England might find its voting weight on the Council of Ministers would be significantly reduced. Scotland would have to negotiate its contributions to the EU budget. There would be issues to do with the Shengen agreement which allows free movement across borders of most EU states. Would Scotland be required to commit to joining the European single currency, at least in principle? The idea that for some reason Brussels would blackball Scotland is ridiculous. In 2004 it allowed a whole raft of recently independent small states in central and eastern Europe to become members, and Scotland would be accorded the same rights.

However, lawyers are not paid to state the obvious. Their job is to explore juridical contradictions and identify potential legal obstacles. And it is certainly the case that statements from European officials on Scottish membership have been ambiguous and open to interpretation. The President of the European Commission, Jose Manuel Barroso, launched a whole flotilla of legal opinions last month when he was asked directly about the Scottish situation on the BBC's World at One. "A new state if it wants to join the EU," said the EU President, "has to apply to become a member like any state ... and the other EU members would have to agree." He was choosing his words very carefully of course, and gave no grounds for supposing that such application would be denied. But the hypothetical possibility always exists that some legal objection might be raised against either Scotland or England remaining in the EU.

This has little to do with this week's euroshambles. I suspect Nicola Sturgeon, who has only recently taken over as the Cabinet Secretary with responsibility for the constitution and the referendum campaign, realised the Government was on a hiding to nothing taking the Information Commissioner to court to prevent voters knowing the Government knew nothing. She took the opportunity presented by the Edinburgh Agreement to draw a line under this issue, and abandon litigation which should never have been launched in the first place.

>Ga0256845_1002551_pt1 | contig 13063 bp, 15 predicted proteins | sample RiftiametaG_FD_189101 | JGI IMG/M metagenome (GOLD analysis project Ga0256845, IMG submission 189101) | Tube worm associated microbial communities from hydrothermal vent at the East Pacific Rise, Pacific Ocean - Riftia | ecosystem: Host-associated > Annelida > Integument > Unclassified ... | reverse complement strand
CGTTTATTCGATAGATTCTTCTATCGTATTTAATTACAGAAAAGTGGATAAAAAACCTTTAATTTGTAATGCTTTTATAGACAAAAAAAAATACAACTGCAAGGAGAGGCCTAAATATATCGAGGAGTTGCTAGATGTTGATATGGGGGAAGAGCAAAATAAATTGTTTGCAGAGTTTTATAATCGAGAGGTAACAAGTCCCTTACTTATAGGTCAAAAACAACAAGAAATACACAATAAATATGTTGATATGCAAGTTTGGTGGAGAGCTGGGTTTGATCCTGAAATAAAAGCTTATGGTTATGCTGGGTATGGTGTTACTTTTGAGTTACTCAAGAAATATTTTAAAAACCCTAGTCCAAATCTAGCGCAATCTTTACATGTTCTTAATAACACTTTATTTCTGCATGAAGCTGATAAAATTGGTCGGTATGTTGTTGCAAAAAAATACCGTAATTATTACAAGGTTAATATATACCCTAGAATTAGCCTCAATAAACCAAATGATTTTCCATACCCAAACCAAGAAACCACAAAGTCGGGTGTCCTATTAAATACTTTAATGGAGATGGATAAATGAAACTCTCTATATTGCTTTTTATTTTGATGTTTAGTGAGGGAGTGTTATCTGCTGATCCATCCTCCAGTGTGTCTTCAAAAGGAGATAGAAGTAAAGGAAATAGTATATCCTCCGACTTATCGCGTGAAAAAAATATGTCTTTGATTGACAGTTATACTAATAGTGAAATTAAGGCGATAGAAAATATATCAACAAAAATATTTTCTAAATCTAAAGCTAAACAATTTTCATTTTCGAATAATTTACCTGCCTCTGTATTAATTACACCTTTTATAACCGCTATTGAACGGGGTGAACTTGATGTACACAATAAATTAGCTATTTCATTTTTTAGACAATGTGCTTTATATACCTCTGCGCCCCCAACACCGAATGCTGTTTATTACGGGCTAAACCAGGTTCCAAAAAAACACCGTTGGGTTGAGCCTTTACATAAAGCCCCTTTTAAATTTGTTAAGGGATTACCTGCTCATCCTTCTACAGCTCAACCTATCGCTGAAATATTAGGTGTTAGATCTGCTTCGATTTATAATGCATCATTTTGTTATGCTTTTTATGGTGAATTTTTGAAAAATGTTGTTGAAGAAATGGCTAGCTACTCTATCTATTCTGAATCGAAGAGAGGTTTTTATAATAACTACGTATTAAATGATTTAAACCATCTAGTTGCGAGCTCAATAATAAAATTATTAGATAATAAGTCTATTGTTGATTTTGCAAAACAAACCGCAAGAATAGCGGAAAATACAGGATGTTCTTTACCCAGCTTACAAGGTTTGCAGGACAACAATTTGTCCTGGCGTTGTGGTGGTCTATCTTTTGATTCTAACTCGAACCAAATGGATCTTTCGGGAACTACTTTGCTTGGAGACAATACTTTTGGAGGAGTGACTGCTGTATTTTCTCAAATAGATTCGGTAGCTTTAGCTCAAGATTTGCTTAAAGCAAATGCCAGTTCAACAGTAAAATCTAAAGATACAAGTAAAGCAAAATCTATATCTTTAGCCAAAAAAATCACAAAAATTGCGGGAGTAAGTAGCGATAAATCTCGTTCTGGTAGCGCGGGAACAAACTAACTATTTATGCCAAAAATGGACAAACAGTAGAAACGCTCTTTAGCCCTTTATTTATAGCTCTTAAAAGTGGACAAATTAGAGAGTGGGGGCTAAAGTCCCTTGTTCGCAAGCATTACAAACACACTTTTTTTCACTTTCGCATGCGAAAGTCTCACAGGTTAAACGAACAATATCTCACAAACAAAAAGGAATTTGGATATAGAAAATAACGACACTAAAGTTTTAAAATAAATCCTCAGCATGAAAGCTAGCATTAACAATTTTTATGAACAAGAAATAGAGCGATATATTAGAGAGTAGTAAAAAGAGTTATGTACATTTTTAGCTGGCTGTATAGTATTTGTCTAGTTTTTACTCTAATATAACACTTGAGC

Is it the end for Mr Salmond? Might he have to resign, like the Labour First Minister Henry McLeish, over "a muddle not a fiddle". No – the First Minister will tough it out. But he has, perhaps for the first time since he came to office, been made to look ridiculous. Not so much defending the indefensible, but defending the indefinable. This is a crucial moment for the SNP. It comes in the week when the Government experienced its first serious split, with the resignations of two MSPs, John Finnie and Jean Urquhart, over the issue of Nato membership. Once things start going wrong in Government, they often keep going wrong – especially when ministers aren't actually doing very much in terms of domestic policy. A series of unforced errors has undermined this Government's hard-won reputation for competence, unity and probity. That's enough for one week.